Article

Corks & Closures

Every bottle of wine needs some form of closure to keep oxygen out and your wine sealed inside. What you select to seal your bottles up with should be highly dependent upon your ultimate winemaking goals. But a few generalities should be followed:

— Don’t reuse screw top bottles (unless specially engineered).
— Be sure to match your tools and the wine’s timeline to the cork’s traits.
— Upgrading your corker should be one of your first investments in the hobby or you can ask about bottling at your local supply store.

With that in mind, let’s run through some of your options when initially looking to bottle your first or fiftieth batch of wine.

Cork Options

An important decision you need to make for bottling is what type of cork/closure you are going to use. First off, if you are using a hand corker, then opting for higher-end natural wine corks may save you a LOT of frustration. It’s hard to get the leverage needed to get synthetic and composite corks fully seated in the bottle when using a hand corker. Once you have a floor corker, then your cork options open up significantly.

All photos courtesy of MoreWine.com

• Natural Cork: Sustainably harvested from an oak tree’s bark in the Mediterranean region of Europe and Africa, almost 80% of the world’s natural wine cork is harvested from the Iberian Peninsula alone. The natural sponginess of this oak’s bark allows for natural compression and expansion to occur with very little diffusion of air from one end of the cork to the other. Natural wine cork is perfectly suited as a wine closure and best used for big red wines you plan to age for more than 2 years. Natural cork is classed in various grades depending on the quality of the cork bark, with the lower-grade cork having a higher rank number. Example, grade 1 cork is considered the best and may be graded for wine storage for 20+ years.

Some downsides of natural cork do exist. First, if not properly handled or of lower quality, mold can be found in the cork, which can lead to a condition known as TCA (2,4,6-trichloroanisole), or more commonly referred to as cork taint. While occurrences are rare due to improved education of the problem in the cork-harvesting world, there are still instances of TCA in lower-grade natural corks. The price tag found on natural wine corks is also a downside, with grade 1 natural wine corks commonly running well over $1 per cork.

• Agglomerated Cork: Shred natural cork into fine nuggets and then hold those cork granules together with a food-grade synthetic binding agent into the shape of a cork, and you’ve got yourself agglomerated corks. These are more cost-effective and provide a decent seal. These corks are often best for aging wines 1–2 years. Agglomerated corks do not compress like natural corks, therefore it is best to not attempt corking with a hand corker and also buying a size down (#8 size as opposed to the standard #9) is sometimes recommended. Not all agglomerated corks are made alike, so be sure to assess the quality before you invest.

• Colmated Cork: Part natural cork, part agglomerated, colmated corks take natural corks that are not quite good enough to pass inspection on their own, and fill in the holes with cork powder and then bind it all together with a natural binding agent. These are very close to all the benefits of a natural cork with a lower price tag. Just like with natural cork though, TCA can rear its ugly head with colmated corks.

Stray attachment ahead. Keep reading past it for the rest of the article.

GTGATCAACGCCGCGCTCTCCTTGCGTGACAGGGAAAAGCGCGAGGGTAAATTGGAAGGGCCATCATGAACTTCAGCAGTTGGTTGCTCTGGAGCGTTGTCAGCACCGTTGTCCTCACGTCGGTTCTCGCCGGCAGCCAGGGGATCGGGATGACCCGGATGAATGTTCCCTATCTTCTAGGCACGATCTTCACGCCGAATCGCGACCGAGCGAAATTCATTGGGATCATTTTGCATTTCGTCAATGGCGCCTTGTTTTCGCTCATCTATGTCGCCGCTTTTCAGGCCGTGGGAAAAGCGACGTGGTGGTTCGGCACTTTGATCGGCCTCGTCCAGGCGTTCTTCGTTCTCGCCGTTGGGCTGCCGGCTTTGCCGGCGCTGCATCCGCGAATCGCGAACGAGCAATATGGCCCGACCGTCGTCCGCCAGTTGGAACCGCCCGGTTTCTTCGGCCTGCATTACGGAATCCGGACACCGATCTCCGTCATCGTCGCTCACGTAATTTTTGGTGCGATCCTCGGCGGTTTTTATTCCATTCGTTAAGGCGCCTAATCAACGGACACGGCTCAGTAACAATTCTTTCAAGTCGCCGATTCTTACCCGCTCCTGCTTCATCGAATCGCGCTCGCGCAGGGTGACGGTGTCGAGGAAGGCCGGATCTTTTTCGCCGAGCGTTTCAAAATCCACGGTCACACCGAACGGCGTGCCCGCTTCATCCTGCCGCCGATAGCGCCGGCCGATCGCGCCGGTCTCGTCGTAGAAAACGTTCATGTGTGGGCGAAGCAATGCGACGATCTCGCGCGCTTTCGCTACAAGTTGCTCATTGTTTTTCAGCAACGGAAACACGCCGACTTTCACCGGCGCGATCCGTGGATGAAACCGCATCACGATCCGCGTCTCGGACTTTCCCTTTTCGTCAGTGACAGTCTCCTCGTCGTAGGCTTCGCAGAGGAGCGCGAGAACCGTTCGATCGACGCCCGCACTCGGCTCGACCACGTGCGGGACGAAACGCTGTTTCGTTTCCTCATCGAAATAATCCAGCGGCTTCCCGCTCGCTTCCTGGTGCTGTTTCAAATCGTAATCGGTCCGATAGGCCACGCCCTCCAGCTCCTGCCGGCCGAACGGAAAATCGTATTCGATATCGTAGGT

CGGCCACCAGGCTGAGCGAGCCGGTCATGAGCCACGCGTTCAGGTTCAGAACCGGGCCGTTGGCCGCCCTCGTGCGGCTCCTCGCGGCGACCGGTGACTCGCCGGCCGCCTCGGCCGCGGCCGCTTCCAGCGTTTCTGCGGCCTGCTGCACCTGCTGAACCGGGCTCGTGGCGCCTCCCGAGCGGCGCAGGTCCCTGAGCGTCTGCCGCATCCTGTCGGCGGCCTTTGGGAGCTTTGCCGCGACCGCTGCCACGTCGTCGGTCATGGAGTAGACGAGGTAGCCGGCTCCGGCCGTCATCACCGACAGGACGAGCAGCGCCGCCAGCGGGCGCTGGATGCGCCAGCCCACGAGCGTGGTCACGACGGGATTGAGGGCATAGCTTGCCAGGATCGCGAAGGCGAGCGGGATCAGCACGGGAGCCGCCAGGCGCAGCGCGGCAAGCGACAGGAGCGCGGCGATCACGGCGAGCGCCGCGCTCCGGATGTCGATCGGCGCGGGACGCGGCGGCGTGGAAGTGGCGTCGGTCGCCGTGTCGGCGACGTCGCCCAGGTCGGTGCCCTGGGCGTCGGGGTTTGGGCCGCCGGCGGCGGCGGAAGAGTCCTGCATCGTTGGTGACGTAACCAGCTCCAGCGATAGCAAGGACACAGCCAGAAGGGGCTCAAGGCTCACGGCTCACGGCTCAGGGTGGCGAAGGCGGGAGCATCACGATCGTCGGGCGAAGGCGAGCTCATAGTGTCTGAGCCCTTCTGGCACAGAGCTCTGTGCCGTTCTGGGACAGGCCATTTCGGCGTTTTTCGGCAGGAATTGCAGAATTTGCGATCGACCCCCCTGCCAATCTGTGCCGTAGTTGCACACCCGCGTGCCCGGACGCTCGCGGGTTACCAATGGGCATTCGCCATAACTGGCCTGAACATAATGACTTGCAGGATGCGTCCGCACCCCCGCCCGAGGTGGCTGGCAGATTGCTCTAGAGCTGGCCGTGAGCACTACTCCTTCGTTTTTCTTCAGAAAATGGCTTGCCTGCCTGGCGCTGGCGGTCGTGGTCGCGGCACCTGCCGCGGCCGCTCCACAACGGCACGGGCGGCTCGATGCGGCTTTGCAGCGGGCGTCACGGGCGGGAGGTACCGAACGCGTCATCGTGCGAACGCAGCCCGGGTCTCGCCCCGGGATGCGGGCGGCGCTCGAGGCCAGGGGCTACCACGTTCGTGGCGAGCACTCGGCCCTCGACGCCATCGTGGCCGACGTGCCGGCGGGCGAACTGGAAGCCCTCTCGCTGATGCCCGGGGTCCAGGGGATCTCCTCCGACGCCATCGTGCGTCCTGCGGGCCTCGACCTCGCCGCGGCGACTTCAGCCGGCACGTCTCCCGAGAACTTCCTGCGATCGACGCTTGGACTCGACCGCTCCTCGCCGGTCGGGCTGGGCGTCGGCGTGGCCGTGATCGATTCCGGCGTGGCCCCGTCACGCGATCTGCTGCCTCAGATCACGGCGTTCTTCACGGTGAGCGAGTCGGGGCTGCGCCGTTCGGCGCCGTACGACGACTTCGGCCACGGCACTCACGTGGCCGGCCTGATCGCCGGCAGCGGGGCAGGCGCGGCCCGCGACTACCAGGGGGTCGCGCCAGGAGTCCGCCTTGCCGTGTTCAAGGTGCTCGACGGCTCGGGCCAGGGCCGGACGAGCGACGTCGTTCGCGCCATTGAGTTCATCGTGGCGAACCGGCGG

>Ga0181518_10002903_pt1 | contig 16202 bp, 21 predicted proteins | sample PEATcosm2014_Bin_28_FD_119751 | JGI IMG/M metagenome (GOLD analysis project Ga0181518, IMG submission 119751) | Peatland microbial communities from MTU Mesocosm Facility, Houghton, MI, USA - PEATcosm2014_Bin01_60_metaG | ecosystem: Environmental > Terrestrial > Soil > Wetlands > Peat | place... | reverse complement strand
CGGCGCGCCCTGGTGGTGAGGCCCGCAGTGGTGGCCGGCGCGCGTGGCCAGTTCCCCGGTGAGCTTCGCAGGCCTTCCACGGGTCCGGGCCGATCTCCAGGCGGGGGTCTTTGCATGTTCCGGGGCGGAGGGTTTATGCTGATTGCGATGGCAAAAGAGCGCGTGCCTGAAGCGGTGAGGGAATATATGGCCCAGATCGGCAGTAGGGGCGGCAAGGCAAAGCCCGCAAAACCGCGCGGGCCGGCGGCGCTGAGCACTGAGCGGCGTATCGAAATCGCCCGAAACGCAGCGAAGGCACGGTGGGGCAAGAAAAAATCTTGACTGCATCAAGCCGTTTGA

• Bi-disc (1+1) Cork: Less common in the hobby world but common in the professional wine world is the bi-disc cork, which takes an agglomerated cork and binds two natural cork discs onto the top and bottom of the cork. These corks are generally rated to 3 years and have a good seal, but like agglomerated corks, they can be quite difficult to get into bottles.

• Synthetic Cork: This class of corks come in a wide array of compositions and qualities, but the spongy synthetic corks with a little oxygen diffusion we find to best mirror those qualities of natural cork. An upgrade from a hand corker is highly recommended and wines corked with these types should not be aged longer than about 3 years.

• Non-Traditional Closures: Zork wine closures represented a closure that did not require a corking tool to install. But at the time of this publication, they are no longer being manufactured. A new product on the market is the NovaTwist, which provides hobby winemakers with a screw cap option. These do require specialty bottles and tops though. It is worth noting commercial screw caps use an expensive machine to form the metal sleeve in place.

Special Considerations

Being a natural product, natural wine corks generally need the most consideration. These corks do have some moisture contained allowing for the cork’s inherent sponginess. If corks are stored for a long time, they can dry out and lose that elasticity. They can also grow mold, which can lead to TCA. So it’s best that natural corks are purchased fresh and utilized fresh. Synthetic corks have a much longer life span but upgrading to a high-torque corker is definitely recommended. Agglomerated corks often have a treated surface with a coating of wax or silicone applied by the manufacturer. Do not boil or give an overnight soak to these cork types as they can remove the coating, creating a lot more friction on the surface of the cork, making them harder to install and remove from the bottle.

Now that we’ve established closure options, in the next issue we’ll be looking at cork sizing and the various corking tools that are available to hobbyists.